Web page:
- James I (1566-1625) introduced base metals like tin and copper for smaller denominations. Today, we use base metals like plated steel and cupronickel (75% copper/25% nickel). This means most 1p, 2p, 5p, and 10p coins are magnetic!
- From 1797-1804, the Bank of England counterstamped Spanish coins, including Spanish dollars or “pieces of eight” (the phrase squawked by Long John Silver’s parrot in Treasure Island).
- Prices were written differently before decimalisation; 32s. 6d., 32/6, £1. 12s. 6d., and £1/12/6 are all the same amount! Pre-decimal coins included the farthing (¼d), halfpenny (½d), penny (1d), threepence (3d), sixpence (6d), shilling (1s or 12d), florin (2s or 24d), half-crown (2/6 or 30d), crown (5s or 60d), and sovereign/unite/laurel/broad/guinea (£1).
- Criticism of £sd started in the 16th century but government discussions didn’t start until 1824. Despite the benefits (like easier trade with other countries using decimal systems), it took almost 150 years to approve decimalisation.
- In 1966, Decimal Day was set for 15th February 1971. Banks closed for four days to clear old cheques and manually convert each account to decimal. Despite an anticipated transition period of 18 months, most old coins were effectively out of use in 2 weeks.
- Six new coins were introduced: half pence (dropped in 1984), 1p, 2p, 5p, 10p, and 50p. The 50p was the first coin with seven sides (a Reuleaux heptagon). Further additions appeared in 1982 (20p), 1983 (£1), and 1998 (£2).
- By 2015, around 2-3% of pound coins were counterfeit. In 2017, a new coin was launched with a new shape, size, weight, metal content, and security features, including a hologram-like image and micro-lettering.
How Stikins ® Name Labels Help You Save Your Pounds And Pennies
Stikins ® name labels can save you money in lots of ways. For starters, they make sure that your kids’ expensive uniform and kit makes it home from school. This means you don’t end up paying to replace items that are probably less than a year old.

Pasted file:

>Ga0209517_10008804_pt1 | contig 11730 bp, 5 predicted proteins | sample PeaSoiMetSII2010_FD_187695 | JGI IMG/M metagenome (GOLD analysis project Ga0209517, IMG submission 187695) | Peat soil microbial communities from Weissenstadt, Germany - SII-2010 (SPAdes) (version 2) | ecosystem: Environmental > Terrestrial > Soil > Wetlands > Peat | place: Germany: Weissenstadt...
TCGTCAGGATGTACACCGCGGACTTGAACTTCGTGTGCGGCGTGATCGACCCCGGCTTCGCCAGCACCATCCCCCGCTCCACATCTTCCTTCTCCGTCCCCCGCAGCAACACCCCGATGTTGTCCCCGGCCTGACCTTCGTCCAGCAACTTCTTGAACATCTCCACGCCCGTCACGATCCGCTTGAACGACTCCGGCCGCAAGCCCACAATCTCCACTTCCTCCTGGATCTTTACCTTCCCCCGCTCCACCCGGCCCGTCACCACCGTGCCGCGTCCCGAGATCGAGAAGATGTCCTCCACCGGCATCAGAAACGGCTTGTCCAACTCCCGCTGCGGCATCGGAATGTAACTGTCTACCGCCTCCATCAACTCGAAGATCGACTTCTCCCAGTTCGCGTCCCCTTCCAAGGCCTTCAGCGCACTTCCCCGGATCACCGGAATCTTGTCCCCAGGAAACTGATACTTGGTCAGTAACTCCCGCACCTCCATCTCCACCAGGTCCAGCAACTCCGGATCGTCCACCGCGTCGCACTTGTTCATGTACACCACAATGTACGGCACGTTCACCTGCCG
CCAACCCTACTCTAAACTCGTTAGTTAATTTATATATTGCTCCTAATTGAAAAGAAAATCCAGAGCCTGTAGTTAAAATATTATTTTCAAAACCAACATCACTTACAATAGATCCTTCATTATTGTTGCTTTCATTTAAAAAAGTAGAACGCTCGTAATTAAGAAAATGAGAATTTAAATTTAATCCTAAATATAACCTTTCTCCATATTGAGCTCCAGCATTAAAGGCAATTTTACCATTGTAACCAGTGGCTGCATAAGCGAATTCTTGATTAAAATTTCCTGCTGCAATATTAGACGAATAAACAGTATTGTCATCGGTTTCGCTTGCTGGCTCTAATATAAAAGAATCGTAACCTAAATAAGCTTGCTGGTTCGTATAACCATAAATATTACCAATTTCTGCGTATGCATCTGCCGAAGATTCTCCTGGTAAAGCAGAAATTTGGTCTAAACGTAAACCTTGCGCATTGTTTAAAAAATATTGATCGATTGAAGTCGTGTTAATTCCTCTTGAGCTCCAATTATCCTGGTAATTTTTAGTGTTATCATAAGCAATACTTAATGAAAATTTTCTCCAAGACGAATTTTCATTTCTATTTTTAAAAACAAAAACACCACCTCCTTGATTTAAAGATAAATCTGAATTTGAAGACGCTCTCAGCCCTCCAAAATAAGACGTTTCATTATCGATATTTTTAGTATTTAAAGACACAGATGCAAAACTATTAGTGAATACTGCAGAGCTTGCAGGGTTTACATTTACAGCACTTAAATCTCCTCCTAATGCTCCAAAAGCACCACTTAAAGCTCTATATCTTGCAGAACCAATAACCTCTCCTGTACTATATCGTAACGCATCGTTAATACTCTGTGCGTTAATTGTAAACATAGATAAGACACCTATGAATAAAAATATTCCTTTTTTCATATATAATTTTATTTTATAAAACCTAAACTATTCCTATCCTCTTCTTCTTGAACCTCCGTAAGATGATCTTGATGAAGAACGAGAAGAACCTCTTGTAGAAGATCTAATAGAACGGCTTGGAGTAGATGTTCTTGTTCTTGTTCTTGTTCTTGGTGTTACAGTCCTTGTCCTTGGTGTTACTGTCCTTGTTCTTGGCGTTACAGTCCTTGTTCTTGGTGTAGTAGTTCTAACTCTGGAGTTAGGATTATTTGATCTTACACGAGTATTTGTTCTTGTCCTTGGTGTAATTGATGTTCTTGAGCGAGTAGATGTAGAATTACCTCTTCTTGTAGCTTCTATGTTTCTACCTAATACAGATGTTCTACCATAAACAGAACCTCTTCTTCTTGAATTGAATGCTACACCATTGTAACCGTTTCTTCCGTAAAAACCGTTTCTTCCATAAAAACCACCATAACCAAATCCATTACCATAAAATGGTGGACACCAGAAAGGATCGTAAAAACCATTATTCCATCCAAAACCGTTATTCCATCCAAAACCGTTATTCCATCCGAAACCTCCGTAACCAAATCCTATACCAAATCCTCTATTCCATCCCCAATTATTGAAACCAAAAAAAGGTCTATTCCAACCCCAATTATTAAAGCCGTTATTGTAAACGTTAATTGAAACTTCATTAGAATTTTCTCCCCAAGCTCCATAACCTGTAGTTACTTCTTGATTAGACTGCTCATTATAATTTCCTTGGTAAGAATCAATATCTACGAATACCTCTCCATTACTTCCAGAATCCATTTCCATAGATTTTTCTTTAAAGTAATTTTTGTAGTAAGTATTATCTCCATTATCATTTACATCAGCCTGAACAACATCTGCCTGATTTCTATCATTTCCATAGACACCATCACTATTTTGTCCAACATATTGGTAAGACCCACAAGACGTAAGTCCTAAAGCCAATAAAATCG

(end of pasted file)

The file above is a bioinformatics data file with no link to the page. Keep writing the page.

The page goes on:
Stikins ® labels also offer great value for money. We use high quality materials, including a unique adhesive. Our adhesive works on all kinds of items, which means you don’t have to spend more buying different name labels for different items. Our larger packs offer the best cost per label and you can safely store any labels you don’t need right away for future use.
Stikins ® labels are also highly adaptable when it comes to personalisation. You can request one or two lines of text, with up to 22 characters per line. This allows you to create packs for individuals or packs for sharing.
From time to time, we also run special offers and discounts. Currently, we offer a 10% discount on any order for three or more packs. These packs can be all the same, all different, or any mix you prefer. We apply this discount automatically, so you don't need a code. Best of all, if you don’t need three packs yourself, we are more than happy for friends and family to order together to qualify for the discount.
Please note: we send genuine codes directly to customers or advertise them on our website and social media accounts. Codes found on third party voucher sites are not genuine and will not work on our site.